It was once said about the Velvet Underground that while they sold very few albums during their lifetime, everyone that bought their records went on to form a band.
Formed in Memphis Tennessee in 1971, Big Star were a band of a similar ilk; they released two albums before disbanding in 1974 - a third album, deemed not commercial enough at the time, was released posthumously. They barely registered an impact during their lifetime, but those three albums went on to influence subsequent generations of musicians and to this day, they are cited as one of the most influential acts from that era. The Replacements, REM, Teenage Fanclub, Elliot Smith and Primal Scream have all paid homage to them at one time or another and their legacy has endured long after some of the more commercially successful acts of that time have disappeared from view completely.
Nothing Can Hurt Me is the companion album to an upcoming documentary film about the band. It contains twenty one previously unreleased versions of some of their best songs. It is, of course, magnificent, containing some of the most beautiful songs from the slim volume of work they left behind. As an introduction to the music of Big Star, it serves its purpose well; for existing fans and completists, hearing the different mixes and versions of their wonderful songs is a fresh reminder of why we fell in love with their music in the first place.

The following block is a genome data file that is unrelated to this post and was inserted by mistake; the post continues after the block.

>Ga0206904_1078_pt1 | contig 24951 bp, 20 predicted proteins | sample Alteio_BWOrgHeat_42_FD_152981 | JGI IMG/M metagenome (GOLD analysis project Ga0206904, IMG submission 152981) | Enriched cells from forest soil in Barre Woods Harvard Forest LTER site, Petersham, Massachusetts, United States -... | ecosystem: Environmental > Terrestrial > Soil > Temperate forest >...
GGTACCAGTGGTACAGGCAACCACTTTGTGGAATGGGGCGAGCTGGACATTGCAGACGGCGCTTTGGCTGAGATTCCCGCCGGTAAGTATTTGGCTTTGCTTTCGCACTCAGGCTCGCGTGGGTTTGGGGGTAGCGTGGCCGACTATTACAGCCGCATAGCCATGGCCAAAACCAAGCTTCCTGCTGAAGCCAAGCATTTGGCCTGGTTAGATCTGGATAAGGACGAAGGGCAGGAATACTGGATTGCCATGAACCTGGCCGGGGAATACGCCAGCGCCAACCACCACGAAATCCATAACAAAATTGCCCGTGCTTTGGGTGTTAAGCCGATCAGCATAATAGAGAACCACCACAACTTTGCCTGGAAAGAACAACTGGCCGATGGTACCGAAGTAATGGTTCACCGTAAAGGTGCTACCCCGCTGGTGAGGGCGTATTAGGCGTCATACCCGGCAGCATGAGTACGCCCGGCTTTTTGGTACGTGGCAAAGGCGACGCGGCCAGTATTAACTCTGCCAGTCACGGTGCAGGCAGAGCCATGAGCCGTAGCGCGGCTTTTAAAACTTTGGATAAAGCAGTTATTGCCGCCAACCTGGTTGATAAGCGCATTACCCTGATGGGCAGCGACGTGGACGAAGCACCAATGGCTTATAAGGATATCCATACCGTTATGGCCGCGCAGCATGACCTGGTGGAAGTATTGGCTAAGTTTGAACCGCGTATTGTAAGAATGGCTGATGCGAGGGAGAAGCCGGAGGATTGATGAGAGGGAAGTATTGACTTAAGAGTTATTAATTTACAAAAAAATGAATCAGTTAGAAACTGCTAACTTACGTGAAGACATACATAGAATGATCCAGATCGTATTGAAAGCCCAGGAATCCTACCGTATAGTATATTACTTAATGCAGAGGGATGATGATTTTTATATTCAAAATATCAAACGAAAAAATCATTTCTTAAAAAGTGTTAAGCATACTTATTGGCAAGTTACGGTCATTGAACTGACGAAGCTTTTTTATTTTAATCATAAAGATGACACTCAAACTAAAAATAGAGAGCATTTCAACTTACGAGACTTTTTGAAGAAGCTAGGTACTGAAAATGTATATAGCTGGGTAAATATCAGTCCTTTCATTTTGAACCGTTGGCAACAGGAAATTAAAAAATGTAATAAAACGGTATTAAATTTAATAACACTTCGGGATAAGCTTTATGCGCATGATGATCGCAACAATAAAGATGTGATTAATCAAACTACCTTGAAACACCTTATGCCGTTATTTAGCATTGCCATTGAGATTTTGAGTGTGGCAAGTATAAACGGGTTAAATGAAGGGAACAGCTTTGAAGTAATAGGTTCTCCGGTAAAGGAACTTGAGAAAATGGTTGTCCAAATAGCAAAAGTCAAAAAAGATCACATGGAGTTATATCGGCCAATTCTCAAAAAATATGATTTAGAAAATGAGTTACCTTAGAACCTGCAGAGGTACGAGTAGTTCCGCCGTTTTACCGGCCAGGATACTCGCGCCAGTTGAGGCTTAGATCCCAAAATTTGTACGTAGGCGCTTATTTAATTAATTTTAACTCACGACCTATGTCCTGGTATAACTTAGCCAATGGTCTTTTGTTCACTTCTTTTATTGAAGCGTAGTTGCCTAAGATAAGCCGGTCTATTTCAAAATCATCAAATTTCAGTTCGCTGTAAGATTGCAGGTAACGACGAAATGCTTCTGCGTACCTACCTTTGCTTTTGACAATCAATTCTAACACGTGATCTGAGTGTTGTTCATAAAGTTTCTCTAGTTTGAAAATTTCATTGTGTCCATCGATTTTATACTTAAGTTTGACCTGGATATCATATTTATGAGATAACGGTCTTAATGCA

The new versions are just about different enough to make this a worthwhile purchase for those who already own their albums. Hearing the sweetly innocent 'Thirteen' alongside the raw and exposed 'Holocaust' neatly encapsulates the bands short and turbulent history - by the time they got to recording the third album, the personal and collective turmoil within the group was beginning to seep into their music.
Elsewhere, the soaring 'The Ballad of El Goodo' and the sweetly melancholic 'Give Me Another Chance' serve as a reminder of just how special this band was. Scottish rockers Teenage Fanclub based a whole career around Big Star's best known song 'September Gurls' and this closes the album on something of a triumphant note, the blueprint for the alternative power pop of so many bands from the nineties. The inclusion of an Alex Chilton's solo number 'All We Ever Got From Them Was Pain' is reason enough to buy this record - a gorgeous, heartfelt acoustic ballad made all the more bittersweet since Chilton's sad passing in 2010.
It is often hard to comprehend the workings of the music industry and how some acts of limited talent thrive, while others fall by the wayside and never get the exposure they truly deserve. Big Star have been referred to in the past as 'beautiful losers' or 'glorious failures', tired clichés that come nowhere near to explaining the impact this band had. Listening to these songs again is a potent reminder that success doesn't always have to be measured in commercial terms, and that inspiration and beauty still count for something, even in an industry where greed has been the byword for so long.
Review by Paul Page